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Monday, June 27, 2022

Eating and Drinking on Rome's Sidewalks and Streets: Changes to Come


Pompi is a fancy coffee bar in the Piazza Re di Roma area, known for its tiramisu. Here is its enormous
in-the-street addition. The coffee is lousy, the staff too busy to be friendly. Get your coffee at Antica 
Caffetteria, a family-run place, on nearby via Pinerolo. 

Complaints about restaurants and bars that put tables on the sidewalk and into the street are nothing new in Rome. But the story is a bit different this time. In May, Rome's city government passed some new regulations, designed to restrict the amount of public space that restaurants can occupy. 

The city is grappling with a substantial increase in the amount of appropriated public space that came about two years ago, when Covid-19 drove the clients of restaurants and bars into the open air. Because of the Covid emergency, the city allowed establishments to appropriate space without paying extra fees and to self-certify the additional space, rather than go through a more complex, more bureaucratic procedure that would involve hiring professionals to measure and perhaps design the exterior extensions. The new rules will require paying fees and hiring either an architect or a "geometra"--which might be translated as a project engineer--and submitting requests to the Superintendent in charge of such matters.

The new regulations are scheduled to go into effect on July 1 of this year (2022), though there's some interest in delaying the regulations so that the requirements for "furnishings" (tables, chairs, etc.) can be made uniform in the area. 

Via dei Falischi, in the San Lorenzo quarter.
The street closure and most of these street tables are new since 2019, before Covid

The concern is primarily focused on the Centro Storico, the historical center of Rome, where tourists congregate and the streets are generally narrower. Somewhat less restrictive measures would be applied to other parts of the city as well, allowing those outside the Centro Storico to appropriate more public space than those in the Center. Residents in every locale are upset at the loss of parking spaces, although they also enjoy the expanded outdoor eating and drinking opportunities.

"Off License," a wine bar in the San Giovanni neighborhood. Sidewalk tables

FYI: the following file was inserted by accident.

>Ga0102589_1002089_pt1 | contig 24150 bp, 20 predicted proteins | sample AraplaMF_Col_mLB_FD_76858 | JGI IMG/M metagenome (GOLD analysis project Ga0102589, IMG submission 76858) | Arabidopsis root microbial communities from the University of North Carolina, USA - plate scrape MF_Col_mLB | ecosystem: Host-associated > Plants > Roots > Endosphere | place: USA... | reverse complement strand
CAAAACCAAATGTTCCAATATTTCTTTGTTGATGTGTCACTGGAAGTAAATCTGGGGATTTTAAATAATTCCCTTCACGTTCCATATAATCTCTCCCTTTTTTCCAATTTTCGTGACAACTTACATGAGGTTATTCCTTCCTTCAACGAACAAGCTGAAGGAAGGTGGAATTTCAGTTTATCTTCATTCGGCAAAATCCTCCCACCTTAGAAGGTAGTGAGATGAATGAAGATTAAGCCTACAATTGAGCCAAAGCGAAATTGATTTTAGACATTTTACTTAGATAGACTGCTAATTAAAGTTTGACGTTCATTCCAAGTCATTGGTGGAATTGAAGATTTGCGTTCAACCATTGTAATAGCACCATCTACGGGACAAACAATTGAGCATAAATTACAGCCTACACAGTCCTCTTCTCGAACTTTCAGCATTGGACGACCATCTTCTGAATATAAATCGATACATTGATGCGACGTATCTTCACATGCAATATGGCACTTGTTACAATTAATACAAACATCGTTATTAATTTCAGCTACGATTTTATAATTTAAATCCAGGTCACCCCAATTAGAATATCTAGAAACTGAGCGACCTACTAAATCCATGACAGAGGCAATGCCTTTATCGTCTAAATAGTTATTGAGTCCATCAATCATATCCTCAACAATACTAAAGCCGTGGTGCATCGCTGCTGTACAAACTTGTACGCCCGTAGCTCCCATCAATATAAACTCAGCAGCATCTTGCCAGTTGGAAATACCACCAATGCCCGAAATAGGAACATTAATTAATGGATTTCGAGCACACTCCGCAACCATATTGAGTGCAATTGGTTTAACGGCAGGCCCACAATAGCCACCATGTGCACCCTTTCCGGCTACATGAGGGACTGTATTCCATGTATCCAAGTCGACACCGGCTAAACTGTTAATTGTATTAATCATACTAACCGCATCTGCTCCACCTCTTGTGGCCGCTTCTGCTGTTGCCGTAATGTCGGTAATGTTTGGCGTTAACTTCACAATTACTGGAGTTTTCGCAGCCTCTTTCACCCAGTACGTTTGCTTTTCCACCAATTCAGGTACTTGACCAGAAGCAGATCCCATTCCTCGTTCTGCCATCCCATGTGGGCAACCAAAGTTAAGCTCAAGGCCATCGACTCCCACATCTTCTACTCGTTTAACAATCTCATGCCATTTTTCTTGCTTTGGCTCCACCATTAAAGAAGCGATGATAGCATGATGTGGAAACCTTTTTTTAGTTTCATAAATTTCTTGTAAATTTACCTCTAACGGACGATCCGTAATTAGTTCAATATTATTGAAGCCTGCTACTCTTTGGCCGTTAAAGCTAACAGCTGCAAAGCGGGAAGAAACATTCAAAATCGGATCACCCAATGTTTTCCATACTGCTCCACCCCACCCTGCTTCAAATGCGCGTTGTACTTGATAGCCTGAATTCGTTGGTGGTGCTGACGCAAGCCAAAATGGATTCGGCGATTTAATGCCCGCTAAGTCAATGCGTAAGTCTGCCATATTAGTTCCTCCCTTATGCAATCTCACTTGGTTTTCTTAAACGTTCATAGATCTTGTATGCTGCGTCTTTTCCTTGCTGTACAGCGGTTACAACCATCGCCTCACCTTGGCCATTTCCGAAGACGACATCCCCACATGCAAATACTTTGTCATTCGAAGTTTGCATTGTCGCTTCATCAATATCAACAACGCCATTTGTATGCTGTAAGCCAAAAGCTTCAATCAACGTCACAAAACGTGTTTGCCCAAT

and an in-the-street area, taking up parking spaces. Good wine
list, and quite hip, but crowded.

Restaurateurs and bar owners--at least 3,000 of them--took advantage of the lack of fees and Covid self-certification process. Some added tables to the sidewalk area, others built onto city streets, sometimes constructing large platforms so that patrons didn't have to step down to enter. Often the new spaces were quite elaborate, with umbrellas or awnings, metal railings, plants, and light fixtures. 

An elaborate, in-the-street Japanese restaurant on via Taranto. 
Lots of money went into building this addition. 

Another large, expensive, in-the-street platform

Owners of these establishments are now concerned that the new fees and regulations will be costly and will reduce their business and their profits, already hammered by Covid and an increase in prices due to the war in Ukraine. Some proprietors, they say, have gone into debt during the Covid crunch and the new rules will make it more difficult to pay off these debts. Another argument they make is that Covid, and the de-regulation that took place two years ago, has changed the social life of the city, allowing tourists and residents to rediscover city streets, to see Rome in a new way. They also think that the July 1 date--coinciding with a substantial increase in tourism--is simply bad timing. And they argue that Covid not only remains a problem, but that the pandemic has changed dining habits, so that patrons now want to drink and dine in the open air.

The municipal government is considering delaying implementation until the end of September. 

More photos below.


Young people's bar, sidewalk and street, San Lorenzo. Good--and economical--drinks and food in this area populated by many university students.

Appropriating space, next to Porta San Pancrazio, on the Gianicolo

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